What activities have you enjoyed at CH and what have you accomplished that you are proud of?

There were a wide range of activities offered to us, and I did not want to let the opportunities I had been granted go to waste. For this reason, I participated in a range of extracurricular activities during my time at School: on the sporting front, I played rugby, hockey and athletics; and, I was also involved in the Marching Band, Big Band, and Brass Ensemble in which I played the bass trombone. I can say with certainty that I enjoyed all of these activities, even though my involvement in them started to decrease as the demands of my studies and other school-related duties began to increase.

Tell us about your academic achievements. What are your future plans? 

This year I was honoured to be one of the people who received the Academic Buttons award, which demonstrated that the effort I invested into my studies had been recognised on a schoolwide basis; and, I was also awarded the Latin prize on Speech Day. In addition to this, after a lot of hard work on my end and assistance from my teachers, I managed to secure an offer from Oxford University to read Classics.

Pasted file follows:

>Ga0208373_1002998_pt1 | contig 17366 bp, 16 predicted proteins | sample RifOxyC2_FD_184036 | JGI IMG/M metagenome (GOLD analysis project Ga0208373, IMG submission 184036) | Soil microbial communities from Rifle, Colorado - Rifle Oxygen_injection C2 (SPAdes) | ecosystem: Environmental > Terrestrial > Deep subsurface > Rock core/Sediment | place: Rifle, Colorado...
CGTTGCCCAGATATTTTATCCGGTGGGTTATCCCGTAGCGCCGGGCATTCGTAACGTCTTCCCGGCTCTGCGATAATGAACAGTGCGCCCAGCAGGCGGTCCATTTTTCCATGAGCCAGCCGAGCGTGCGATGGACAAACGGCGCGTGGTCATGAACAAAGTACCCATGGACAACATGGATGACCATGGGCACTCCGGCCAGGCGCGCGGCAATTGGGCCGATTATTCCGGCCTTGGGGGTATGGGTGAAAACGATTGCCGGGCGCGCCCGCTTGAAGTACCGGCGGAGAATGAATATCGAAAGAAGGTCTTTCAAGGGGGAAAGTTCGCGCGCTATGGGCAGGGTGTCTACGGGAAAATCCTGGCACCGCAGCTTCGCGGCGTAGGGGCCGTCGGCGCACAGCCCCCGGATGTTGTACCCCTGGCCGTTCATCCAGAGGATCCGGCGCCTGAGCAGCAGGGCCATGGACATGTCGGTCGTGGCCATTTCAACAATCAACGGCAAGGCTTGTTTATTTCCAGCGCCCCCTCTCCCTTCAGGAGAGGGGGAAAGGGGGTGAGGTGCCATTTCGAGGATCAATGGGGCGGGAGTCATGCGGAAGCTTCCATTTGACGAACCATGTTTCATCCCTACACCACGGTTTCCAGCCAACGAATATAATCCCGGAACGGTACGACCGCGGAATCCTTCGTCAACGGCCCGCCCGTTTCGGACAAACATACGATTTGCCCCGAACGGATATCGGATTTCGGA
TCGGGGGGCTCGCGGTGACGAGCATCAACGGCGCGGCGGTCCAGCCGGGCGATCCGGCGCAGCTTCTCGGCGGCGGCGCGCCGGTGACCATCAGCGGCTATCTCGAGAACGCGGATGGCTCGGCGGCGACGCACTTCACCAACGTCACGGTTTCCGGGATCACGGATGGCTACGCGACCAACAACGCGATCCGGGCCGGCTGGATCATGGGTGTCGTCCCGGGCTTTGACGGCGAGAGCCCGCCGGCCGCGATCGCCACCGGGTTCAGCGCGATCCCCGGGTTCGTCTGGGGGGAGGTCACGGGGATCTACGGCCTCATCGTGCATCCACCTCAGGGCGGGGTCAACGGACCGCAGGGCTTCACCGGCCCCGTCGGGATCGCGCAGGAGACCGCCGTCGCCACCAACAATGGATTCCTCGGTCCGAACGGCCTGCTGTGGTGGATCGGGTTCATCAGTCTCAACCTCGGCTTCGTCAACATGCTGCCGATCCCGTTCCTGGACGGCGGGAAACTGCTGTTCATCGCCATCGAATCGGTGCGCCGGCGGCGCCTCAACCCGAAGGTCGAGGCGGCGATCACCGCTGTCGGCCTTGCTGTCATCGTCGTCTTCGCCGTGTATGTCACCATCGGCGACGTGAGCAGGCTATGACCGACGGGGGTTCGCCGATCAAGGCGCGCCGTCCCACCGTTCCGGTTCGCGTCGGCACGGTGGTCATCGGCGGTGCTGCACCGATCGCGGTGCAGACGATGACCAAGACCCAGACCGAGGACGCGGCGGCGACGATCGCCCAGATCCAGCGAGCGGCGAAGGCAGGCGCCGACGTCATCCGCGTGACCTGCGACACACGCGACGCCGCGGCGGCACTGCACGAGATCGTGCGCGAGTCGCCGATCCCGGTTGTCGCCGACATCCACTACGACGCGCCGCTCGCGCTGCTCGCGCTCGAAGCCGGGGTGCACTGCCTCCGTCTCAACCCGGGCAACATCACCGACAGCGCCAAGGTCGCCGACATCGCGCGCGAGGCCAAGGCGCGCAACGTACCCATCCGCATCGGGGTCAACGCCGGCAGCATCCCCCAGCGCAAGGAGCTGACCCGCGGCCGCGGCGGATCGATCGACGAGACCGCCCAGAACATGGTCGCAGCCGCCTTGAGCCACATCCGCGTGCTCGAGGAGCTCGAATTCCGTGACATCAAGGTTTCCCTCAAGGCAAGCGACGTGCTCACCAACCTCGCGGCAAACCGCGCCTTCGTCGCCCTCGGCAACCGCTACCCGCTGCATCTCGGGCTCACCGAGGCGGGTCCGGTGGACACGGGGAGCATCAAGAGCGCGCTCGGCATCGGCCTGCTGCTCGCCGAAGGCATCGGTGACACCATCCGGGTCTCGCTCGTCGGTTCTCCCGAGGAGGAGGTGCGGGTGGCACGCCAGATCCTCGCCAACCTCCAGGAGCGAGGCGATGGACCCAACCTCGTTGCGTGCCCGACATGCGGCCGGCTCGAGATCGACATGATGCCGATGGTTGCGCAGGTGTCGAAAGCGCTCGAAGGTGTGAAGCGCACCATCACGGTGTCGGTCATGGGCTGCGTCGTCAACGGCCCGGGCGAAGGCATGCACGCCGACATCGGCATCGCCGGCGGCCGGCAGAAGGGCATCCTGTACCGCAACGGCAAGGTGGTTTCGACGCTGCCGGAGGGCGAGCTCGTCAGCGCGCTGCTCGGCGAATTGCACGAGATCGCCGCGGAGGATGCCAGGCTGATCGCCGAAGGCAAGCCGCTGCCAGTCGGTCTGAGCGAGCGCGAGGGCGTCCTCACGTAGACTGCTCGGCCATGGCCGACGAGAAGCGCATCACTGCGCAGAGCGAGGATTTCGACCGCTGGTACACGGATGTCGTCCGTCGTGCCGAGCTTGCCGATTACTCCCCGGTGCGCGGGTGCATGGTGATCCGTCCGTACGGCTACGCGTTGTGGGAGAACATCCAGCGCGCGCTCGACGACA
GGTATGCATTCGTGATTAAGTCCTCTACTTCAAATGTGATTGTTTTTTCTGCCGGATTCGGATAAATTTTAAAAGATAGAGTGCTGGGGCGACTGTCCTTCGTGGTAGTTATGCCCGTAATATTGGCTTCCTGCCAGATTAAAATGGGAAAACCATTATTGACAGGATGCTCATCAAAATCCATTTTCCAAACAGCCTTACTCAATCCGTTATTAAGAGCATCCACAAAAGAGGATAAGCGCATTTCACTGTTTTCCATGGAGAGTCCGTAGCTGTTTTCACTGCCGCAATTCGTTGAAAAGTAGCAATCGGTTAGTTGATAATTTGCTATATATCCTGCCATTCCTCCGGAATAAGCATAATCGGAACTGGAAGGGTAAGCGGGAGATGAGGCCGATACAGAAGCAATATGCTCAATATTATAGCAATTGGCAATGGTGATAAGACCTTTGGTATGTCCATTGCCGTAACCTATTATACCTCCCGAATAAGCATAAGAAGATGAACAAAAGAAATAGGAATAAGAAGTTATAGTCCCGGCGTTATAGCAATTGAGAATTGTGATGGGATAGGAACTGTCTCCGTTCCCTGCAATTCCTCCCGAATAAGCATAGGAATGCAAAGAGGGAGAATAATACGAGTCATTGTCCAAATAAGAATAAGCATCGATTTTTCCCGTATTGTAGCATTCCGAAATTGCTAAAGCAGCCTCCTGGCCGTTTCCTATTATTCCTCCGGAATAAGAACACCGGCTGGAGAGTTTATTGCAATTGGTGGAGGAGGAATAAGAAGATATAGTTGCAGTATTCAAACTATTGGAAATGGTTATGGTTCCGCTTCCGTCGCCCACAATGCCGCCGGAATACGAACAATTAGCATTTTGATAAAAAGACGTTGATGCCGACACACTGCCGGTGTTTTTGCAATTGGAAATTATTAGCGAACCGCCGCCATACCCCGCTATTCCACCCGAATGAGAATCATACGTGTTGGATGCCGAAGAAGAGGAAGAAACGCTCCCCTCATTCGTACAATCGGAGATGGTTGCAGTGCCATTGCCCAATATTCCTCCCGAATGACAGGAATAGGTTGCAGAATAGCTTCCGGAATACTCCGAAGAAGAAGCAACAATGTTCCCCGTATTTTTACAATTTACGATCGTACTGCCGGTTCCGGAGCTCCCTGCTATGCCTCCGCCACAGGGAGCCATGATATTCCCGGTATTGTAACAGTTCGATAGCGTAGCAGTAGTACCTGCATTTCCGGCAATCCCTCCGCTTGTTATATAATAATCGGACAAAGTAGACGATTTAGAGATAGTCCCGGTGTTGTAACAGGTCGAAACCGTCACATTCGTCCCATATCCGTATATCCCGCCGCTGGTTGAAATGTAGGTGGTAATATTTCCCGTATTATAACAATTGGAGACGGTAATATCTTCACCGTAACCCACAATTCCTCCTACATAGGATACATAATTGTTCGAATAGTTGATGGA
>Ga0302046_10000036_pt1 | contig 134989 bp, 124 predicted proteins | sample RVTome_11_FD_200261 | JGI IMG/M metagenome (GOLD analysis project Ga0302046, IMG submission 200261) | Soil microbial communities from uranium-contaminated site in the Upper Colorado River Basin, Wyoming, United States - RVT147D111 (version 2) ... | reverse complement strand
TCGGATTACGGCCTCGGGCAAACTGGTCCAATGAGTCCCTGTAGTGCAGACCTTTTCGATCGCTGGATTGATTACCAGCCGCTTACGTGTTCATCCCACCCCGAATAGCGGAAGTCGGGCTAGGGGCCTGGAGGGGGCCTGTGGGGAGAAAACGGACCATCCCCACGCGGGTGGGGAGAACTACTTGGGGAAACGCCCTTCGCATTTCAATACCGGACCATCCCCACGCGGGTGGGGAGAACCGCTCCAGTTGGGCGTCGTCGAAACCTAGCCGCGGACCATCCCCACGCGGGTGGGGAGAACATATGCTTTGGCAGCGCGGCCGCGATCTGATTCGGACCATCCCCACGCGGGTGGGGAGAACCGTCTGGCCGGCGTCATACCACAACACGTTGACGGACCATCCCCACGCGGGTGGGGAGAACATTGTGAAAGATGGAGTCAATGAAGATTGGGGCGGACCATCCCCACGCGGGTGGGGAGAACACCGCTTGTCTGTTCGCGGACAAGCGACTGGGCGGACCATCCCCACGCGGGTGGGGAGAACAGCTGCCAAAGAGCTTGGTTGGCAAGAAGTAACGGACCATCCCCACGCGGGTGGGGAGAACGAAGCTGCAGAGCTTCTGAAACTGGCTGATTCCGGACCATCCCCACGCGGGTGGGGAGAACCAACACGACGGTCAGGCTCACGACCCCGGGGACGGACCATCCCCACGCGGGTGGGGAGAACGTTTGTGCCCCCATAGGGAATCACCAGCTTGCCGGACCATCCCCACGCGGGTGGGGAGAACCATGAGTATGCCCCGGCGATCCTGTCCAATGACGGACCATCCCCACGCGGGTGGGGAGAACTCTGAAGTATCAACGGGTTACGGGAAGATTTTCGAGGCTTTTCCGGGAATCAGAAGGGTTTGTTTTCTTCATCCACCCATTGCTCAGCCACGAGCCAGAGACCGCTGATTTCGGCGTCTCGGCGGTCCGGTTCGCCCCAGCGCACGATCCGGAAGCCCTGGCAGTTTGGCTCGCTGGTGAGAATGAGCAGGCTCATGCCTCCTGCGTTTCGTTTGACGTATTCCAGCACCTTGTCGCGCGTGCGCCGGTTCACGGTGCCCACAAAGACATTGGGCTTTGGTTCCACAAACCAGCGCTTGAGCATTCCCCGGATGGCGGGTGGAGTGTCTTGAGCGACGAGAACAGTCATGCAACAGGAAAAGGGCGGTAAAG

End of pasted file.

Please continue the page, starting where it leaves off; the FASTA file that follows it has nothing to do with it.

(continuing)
For sixth form, I chose to do the International Baccalaureate, which required me to select 6 subjects. I chose to do Latin, English and Philosophy at higher level, and Chemistry, Spanish and Maths Studies at standard level. Despite the immense workload, I really enjoyed my education because I was encouraged by all of my teachers to pursue the areas within my subjects that interested me. I always felt like I had the agency when it came to my studies: whether, as a class, we were selecting what books to study in English, or even what aspects of Spanish culture I personally wanted to research and eventually mention in my exam. In addition to this, my teachers always implored me to think critically about the topics we were studying; this was particularly enforced by my Latin teachers, who would frequently put me on the spot, and encourage me to challenge their views rather than just simply agreeing with them. This daily practice in critical thinking benefited me in my Oxford interviews, where I was forced to think on my feet, and challenge the views of the tutors as well as my own.

What will you miss most and what are your happiest memories from CH?

I am definitely going to miss the convenience of everything, particularly when it comes to seeing friends. When we all venture out into the wider world, it will be even harder to see each other. In order to do so, we will have to plan in advance, which is odd because I am so used to travelling up a flight of stairs, or quickly walking down Avenue if I needed to get a hold of anyone. As for my happiest memories, despite thoroughly enjoying the activities and events the School designed to keep us entertained, the times I enjoyed myself the most were when my friends and I took it upon ourselves to create our own fun!